This retro sprinkle tray bake was the trend back in school and one of the highlights of my school days in the UK (yes, really!). I have forgotten how much I loved this cake until my 11-year-old and I started talking about our favourite school desserts.
You see, school dinners are different in Spain, puddings are only served during celebrations, like the Fallas or Christmas. Most of the time, they either have a choice of yoghurt or fruit. I know it’s healthy and all that, but I wanted to introduce him to what reminded me of my childhood. So last weekend I decided to make it.
Retro Sprinkle Tray Bake
This traybake makes about 20 slices, so we were quite greedy in making such a big batch. But what the hell! You can always halve the recipe if you want to reduce the quantity. The cake freezes well, so any leftovers can be saved for next time. Or maybe not in our household!
If you’re a lover of old school puddings, then I’d recommend trying this. It’s super easy and it will take you back to the days of slouch socks, NKOTB and bad hairstyles. Don’t you just love nostalgia?!
Making The Sponge Cake
This is a basic sponge cake mixture and easy to make. The secret is to ensure that the butter is in room temperature. If I’m in a hurry I cube the butter and leave it in the mixing bowl for at least half an hour, this will make creaming a lot easier.
Butter Or Margarine?
If you do not have butter available then using margarine is OK too. However, butter has a higher fat content which gives cakes more texture. Use margarine that’s suitable for baking to achieve a similar effect.
Caster Sugar or Granulated Sugar
Caster sugar is a lot finer than granulated sugar that’s why it’s ideal for making light and spongy cakes. However, there’s not much of a difference if you use granulated instead of caster. I tend to use caster sugar for better effect or if I’m making something special, otherwise, if I only have granulated in the cupboard, I also use that instead.
Self-raising or Plain Flour
Self-raising flour is the best flour to use for this recipe. However, if you only have plain flour you can add 4tsp of baking powder in 300g of plain flour and it will achieve the same results.
That’s what my husband said when he read my recipe. Yes, you will need 5 large eggs. Add the eggs alternately as you cream the butter and sugar.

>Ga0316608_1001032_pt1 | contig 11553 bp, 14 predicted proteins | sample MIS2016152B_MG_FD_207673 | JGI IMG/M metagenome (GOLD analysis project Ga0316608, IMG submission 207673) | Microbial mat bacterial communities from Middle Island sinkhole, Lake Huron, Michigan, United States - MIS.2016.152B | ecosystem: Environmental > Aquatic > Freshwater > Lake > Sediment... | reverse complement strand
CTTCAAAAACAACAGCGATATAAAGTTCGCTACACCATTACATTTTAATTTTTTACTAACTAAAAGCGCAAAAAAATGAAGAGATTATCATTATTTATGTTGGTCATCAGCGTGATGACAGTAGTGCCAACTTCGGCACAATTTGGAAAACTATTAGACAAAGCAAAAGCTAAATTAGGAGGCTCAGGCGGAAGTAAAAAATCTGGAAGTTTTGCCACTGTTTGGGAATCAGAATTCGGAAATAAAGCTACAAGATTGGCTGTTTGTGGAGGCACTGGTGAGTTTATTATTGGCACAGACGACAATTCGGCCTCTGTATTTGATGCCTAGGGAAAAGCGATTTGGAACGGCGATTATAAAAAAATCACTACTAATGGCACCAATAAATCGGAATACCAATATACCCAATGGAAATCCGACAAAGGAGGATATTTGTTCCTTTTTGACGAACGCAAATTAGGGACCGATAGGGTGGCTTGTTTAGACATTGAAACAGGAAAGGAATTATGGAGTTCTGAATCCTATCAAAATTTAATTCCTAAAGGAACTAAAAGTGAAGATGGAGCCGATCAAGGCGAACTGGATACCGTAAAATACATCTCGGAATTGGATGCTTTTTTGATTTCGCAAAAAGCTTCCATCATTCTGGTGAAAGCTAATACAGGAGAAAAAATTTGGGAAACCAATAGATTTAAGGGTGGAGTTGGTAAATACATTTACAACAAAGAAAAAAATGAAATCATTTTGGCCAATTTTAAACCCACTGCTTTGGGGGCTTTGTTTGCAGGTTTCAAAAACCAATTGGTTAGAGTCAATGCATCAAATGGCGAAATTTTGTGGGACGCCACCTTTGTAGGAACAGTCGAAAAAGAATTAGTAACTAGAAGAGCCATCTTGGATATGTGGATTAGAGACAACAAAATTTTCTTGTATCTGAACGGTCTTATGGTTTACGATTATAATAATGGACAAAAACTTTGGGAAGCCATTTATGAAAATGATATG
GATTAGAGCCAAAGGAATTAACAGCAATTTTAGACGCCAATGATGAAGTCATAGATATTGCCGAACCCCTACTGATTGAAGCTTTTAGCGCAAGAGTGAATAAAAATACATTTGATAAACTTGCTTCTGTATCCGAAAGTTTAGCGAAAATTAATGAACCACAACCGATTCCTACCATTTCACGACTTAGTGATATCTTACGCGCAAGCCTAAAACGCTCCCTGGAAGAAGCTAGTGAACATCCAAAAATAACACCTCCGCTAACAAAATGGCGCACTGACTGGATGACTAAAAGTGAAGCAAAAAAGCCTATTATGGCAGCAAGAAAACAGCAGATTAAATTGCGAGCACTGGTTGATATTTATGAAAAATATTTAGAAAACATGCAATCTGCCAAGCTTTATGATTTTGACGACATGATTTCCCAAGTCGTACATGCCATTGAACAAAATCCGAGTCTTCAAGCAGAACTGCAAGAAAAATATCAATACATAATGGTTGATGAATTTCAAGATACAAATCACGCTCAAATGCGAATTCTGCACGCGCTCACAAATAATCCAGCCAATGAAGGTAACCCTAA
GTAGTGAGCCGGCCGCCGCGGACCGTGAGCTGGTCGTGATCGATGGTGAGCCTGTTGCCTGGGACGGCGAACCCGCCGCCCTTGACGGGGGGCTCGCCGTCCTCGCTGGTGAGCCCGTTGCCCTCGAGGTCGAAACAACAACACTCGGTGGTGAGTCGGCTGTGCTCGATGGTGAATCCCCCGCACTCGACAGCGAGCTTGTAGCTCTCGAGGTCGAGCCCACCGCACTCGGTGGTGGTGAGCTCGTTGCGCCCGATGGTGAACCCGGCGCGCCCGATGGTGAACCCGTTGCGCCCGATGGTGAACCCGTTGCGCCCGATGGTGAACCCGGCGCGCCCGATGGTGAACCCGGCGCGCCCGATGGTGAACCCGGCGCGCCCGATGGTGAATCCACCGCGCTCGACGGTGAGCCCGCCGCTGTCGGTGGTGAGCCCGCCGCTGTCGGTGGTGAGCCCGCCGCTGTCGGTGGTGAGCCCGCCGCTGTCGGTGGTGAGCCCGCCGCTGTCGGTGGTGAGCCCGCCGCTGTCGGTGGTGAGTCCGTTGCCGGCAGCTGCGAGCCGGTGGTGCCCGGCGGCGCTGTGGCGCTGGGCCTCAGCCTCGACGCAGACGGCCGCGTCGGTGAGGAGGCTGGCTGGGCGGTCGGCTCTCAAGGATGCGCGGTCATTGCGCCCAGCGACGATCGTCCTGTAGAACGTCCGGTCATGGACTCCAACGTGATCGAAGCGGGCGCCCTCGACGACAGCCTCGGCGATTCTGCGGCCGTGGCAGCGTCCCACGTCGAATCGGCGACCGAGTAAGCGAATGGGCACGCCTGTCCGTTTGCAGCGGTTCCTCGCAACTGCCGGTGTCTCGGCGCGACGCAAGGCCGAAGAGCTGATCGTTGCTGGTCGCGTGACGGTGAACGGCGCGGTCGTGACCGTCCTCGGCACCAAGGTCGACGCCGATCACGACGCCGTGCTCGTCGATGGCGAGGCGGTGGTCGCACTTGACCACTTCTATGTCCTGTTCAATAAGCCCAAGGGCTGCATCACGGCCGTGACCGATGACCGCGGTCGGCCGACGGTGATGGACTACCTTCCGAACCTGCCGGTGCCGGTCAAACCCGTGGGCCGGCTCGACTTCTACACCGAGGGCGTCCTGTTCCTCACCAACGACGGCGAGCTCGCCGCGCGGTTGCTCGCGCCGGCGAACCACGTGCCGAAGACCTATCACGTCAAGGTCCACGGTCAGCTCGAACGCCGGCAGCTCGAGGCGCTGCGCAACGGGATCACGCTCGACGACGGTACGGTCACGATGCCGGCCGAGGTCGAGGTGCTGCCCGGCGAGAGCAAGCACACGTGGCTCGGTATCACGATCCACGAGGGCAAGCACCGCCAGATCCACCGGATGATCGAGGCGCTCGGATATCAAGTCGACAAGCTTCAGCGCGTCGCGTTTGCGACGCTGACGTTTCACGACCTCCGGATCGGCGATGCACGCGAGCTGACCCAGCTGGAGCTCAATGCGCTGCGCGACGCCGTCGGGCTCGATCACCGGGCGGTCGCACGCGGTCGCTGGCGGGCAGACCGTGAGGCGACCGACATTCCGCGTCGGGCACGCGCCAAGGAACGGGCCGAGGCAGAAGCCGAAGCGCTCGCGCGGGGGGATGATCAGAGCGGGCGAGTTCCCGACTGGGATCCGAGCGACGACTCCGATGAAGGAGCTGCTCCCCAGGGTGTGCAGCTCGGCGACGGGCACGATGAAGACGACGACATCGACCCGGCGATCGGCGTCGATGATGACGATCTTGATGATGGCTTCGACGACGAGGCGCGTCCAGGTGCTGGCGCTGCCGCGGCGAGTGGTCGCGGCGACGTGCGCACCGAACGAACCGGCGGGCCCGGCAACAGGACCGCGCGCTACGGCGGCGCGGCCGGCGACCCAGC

If you only have medium eggs then you can always use these, then add a little bit more milk if the consistency is thick. Avoid creaming the butter and sugar for too long because this will make the mixture curdle or split. Set your electric mixer to medium speed to avoid this.
- 300 g butter
- 300 g caster sugar
- 300 g self raising flour
- 5 large eggs
- 95 ml milk
- 1 tsp vanilla essence
- 400 g icing sugar
- 8 tbsp milk
- 50 g sprinkles
- Preheat the oven to 160°C / 325 degrees F or Gas Mark 3.
- Line a 30cm x 23 cm x 3.5cm square tin with greaseproof paper. Set aside.
- For a soft and spongy cake make sure that you have left the butter in room temperature.
- Cream the butter and sugar together until smooth. Add the eggs one by one and mix well.
- Once all the eggs have been added, add in the flour using 2 tablespoons at a time to make sure the mixture is smooth.
- Add in the milk and vanilla essence and mix well.
- Pour the sponge cake mixture into the tray and bake for around 25-30 minutes.
- Keep an eye on the cake until it turns golden brown. You can see if the cake is done by sticking a toothpick or a knife into the middle of the cake. If it comes out clean then your sponge cake is done. Leave the cake to cool in the tin for about 15 minutes before turning it out onto a wire rack.
- Once the cake has fully cooled down, make the icing by adding the milk into the icing sugar.
- Add half of the milk first to test the consistency. I like my icing to be quite thick, once the icing is done pour it into the middle of the cake and spread carefully with a spatula. Let the icing run along the sides of the cake for effect. Then add the sprinkles!
If the icing is too thick for you, you can add more milk to suit your taste.
My cake is too eggy
To avoid the cake smelling or tasting too eggy it’s important to add vanilla essence as suggested in the recipe. An eggy cake can also mean that the cake was cooked for too long,
My cake is taking far too long to bake
Using the correct size tin for this recipe is important to ensure that your cake cooks at the suggested time. If you don’t have the correct tin size adjust your cooking time, it might need a few minutes more in the oven.
My cake did not cook in the middle!
Again using the correct tray size is important. If you have a smaller tin, the cake will take longer to cook. If this is the case then adjust your cooking time depending on the size of your cake tin.
How can I achieve a levelled cake?
Before putting your tray in the oven, tap your cake a few times to level out the mixture. This is a basic trick that I use to achieve a level cake ideal for icing.